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Chairman Liam Quirke Appointed as Head of Specialist Brexit Advisory Group
AUTHOR(S): Liam Quirke
Pictured above from left to right: Pat Cox, Former President European Parliament; Michael Jackson, Managing Partner; Eanna Mellett, Corporate Partner; Liam Quirke, Partnership Chairman.
- With Theresa May’s announcement that the Government will trigger Article 50 by March 2017, Head of the Matheson Brexit Advisory Group and firm Chairman Liam Quirke says Government and other stakeholders must work together to eliminate barriers to entry for UK-based multinationals and key personnel considering relocating to Ireland
- Regulatory authorisation procedures and tax considerations are key
- Recent CFA report finds Dublin in second place, behind Frankfurt, to benefit as a post-Brexit financial services centre
- Quirke appointed to head up specialist Brexit Advisory Group with Corporate Partner Éanna Mellett relocating to London
Ireland needs to eliminate barriers to entry for UK-based multinationals and key personnel considering relocating to Ireland, according to Liam Quirke, head of the Matheson Brexit Advisory Group.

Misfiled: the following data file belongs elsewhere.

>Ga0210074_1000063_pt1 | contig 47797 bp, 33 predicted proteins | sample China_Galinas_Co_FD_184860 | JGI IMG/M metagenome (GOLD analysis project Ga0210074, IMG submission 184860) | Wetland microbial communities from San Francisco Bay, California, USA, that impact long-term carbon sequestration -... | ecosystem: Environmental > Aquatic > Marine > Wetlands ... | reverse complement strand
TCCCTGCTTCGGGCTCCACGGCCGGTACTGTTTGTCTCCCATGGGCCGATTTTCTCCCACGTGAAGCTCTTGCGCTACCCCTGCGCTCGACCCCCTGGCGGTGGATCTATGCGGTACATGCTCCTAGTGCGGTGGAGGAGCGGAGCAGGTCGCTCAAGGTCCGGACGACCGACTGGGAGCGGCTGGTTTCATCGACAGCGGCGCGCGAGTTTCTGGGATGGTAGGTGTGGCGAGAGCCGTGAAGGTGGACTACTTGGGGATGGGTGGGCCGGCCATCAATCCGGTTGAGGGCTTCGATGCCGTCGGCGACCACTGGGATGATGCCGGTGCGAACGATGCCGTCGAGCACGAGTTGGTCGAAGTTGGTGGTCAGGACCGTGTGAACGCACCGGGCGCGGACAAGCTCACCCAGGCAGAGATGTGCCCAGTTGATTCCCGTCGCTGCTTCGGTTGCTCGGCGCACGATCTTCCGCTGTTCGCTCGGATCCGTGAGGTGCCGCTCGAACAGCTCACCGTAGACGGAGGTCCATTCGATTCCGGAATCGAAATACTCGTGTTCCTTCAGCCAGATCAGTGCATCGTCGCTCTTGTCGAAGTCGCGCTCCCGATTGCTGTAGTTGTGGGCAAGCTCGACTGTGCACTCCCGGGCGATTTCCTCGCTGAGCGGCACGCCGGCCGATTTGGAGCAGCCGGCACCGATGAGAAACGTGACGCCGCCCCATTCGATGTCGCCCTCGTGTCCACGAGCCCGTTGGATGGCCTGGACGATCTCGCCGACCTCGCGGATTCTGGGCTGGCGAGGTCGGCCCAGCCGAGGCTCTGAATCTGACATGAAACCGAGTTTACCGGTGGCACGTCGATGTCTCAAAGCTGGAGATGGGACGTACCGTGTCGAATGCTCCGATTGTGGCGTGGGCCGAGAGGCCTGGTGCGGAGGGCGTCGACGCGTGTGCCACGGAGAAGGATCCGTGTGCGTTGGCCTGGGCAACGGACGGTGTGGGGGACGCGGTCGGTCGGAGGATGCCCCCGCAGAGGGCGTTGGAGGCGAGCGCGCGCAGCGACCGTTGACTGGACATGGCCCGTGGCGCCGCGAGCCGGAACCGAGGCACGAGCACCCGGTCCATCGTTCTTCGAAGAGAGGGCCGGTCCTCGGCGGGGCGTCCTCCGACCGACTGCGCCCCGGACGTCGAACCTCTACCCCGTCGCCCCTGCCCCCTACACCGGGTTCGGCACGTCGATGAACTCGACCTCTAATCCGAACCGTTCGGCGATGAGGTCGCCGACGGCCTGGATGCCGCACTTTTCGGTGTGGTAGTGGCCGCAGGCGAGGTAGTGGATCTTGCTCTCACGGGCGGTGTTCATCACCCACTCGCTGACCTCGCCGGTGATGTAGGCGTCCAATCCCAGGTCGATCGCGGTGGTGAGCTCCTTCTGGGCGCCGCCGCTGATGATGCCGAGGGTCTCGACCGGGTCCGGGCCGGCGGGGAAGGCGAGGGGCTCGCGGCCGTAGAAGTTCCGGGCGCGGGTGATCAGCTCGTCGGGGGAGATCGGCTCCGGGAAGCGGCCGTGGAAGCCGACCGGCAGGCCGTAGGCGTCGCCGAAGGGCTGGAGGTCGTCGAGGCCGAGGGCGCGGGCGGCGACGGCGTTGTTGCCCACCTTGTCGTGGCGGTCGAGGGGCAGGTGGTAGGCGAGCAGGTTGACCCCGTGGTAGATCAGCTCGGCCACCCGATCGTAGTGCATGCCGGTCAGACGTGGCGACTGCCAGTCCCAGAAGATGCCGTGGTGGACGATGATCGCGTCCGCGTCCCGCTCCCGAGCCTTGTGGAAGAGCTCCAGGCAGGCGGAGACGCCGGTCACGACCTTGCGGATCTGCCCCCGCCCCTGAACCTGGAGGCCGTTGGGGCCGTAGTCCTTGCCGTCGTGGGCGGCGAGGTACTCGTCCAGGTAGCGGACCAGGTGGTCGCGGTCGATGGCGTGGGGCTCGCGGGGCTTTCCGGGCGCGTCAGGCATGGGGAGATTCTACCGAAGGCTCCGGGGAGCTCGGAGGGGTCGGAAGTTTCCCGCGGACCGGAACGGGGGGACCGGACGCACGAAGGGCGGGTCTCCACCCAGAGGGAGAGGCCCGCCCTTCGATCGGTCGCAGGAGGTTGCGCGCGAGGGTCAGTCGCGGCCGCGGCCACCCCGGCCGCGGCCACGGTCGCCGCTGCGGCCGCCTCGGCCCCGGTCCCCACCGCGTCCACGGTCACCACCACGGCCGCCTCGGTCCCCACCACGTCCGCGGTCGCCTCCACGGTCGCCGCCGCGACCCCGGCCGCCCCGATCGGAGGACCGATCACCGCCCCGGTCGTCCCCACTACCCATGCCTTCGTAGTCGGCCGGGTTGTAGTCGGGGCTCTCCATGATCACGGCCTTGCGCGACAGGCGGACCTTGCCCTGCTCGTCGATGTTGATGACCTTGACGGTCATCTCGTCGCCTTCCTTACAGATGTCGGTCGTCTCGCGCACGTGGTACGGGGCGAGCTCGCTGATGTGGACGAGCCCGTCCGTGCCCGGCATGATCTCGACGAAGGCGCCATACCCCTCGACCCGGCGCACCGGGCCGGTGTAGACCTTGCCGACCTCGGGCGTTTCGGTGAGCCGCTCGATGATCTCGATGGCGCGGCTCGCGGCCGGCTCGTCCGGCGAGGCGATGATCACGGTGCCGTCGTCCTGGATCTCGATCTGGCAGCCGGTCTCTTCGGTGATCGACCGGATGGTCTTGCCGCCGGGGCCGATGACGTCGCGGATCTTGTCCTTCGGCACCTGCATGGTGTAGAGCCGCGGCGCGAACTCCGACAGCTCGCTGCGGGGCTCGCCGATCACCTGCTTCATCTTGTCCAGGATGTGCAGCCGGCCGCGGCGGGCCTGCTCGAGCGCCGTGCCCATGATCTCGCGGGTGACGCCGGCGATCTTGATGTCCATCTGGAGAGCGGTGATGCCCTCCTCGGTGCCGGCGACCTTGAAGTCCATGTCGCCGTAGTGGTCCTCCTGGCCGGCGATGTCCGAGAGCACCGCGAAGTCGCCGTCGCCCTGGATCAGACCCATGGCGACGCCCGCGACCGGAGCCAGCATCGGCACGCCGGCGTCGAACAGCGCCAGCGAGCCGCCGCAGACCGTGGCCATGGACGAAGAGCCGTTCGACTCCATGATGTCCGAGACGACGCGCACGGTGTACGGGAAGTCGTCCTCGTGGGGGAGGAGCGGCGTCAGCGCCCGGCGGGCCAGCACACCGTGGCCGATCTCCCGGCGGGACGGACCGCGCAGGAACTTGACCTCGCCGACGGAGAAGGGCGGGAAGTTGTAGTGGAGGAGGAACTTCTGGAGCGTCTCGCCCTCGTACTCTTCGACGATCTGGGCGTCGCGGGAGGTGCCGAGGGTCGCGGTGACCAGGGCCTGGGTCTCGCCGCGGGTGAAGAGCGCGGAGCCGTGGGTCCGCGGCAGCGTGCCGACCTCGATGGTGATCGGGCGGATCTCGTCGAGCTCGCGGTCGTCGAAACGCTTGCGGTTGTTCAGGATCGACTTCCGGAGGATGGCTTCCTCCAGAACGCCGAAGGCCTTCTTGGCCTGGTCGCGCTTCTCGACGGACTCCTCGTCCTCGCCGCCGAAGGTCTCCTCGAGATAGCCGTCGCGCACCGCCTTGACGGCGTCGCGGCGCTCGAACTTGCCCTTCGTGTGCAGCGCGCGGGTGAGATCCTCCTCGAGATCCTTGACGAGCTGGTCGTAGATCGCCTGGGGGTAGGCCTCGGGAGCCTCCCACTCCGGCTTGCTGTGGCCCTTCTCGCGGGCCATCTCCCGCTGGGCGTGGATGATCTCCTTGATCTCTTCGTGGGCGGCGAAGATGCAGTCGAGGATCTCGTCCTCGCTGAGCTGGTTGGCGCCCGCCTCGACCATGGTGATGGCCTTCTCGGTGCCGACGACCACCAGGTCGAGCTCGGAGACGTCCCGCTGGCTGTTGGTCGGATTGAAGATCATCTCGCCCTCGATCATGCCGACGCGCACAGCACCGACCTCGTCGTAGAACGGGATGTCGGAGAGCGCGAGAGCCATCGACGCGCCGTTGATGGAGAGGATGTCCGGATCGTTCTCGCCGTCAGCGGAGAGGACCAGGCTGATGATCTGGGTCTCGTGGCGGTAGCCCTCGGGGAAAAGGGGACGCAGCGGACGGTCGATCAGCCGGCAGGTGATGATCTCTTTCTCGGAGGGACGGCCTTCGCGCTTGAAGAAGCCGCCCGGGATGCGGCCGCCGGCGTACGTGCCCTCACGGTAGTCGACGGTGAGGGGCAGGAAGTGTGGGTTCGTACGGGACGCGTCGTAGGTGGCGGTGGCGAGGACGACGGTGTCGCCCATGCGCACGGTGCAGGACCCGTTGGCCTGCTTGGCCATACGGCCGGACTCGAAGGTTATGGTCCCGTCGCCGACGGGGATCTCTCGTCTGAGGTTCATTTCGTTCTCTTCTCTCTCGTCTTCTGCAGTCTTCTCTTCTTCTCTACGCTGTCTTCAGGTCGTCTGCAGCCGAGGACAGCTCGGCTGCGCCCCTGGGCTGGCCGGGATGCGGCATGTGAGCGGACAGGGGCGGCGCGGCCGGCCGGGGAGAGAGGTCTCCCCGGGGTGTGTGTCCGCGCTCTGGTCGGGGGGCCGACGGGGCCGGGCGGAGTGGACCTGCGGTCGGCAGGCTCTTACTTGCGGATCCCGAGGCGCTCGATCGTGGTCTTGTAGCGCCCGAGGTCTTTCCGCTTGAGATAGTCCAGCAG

Mr Quirke called for the Government and other business stakeholders to work together to ensure that Ireland is the best country in the EU to do business for UK-based multinationals considering moving some or all of their operations to Ireland in the wake of the British referendum. “Providing an optimal business environment to compete internationally for this investment is essential in view of the positive economic and employment opportunities presented for Ireland.
The FDI sector has been a key contributor to Ireland’s economic development and growth over the years, providing employment for over 174,000 people directly and an estimated 122,000 indirectly. IDA client-companies export over €124.5bn in goods and services.
“We have an opportunity now to grow this further. The vote for Brexit presents Ireland with the most important FDI opportunity in decades”, commented Mr Quirke. A recent survey of 2,000 investment professionals by the CFA Institute - the global association of investment professionals - found that 62% believe Dublin will benefit as a financial services centre from the Brexit result. The report found that 80% believe London will lose out.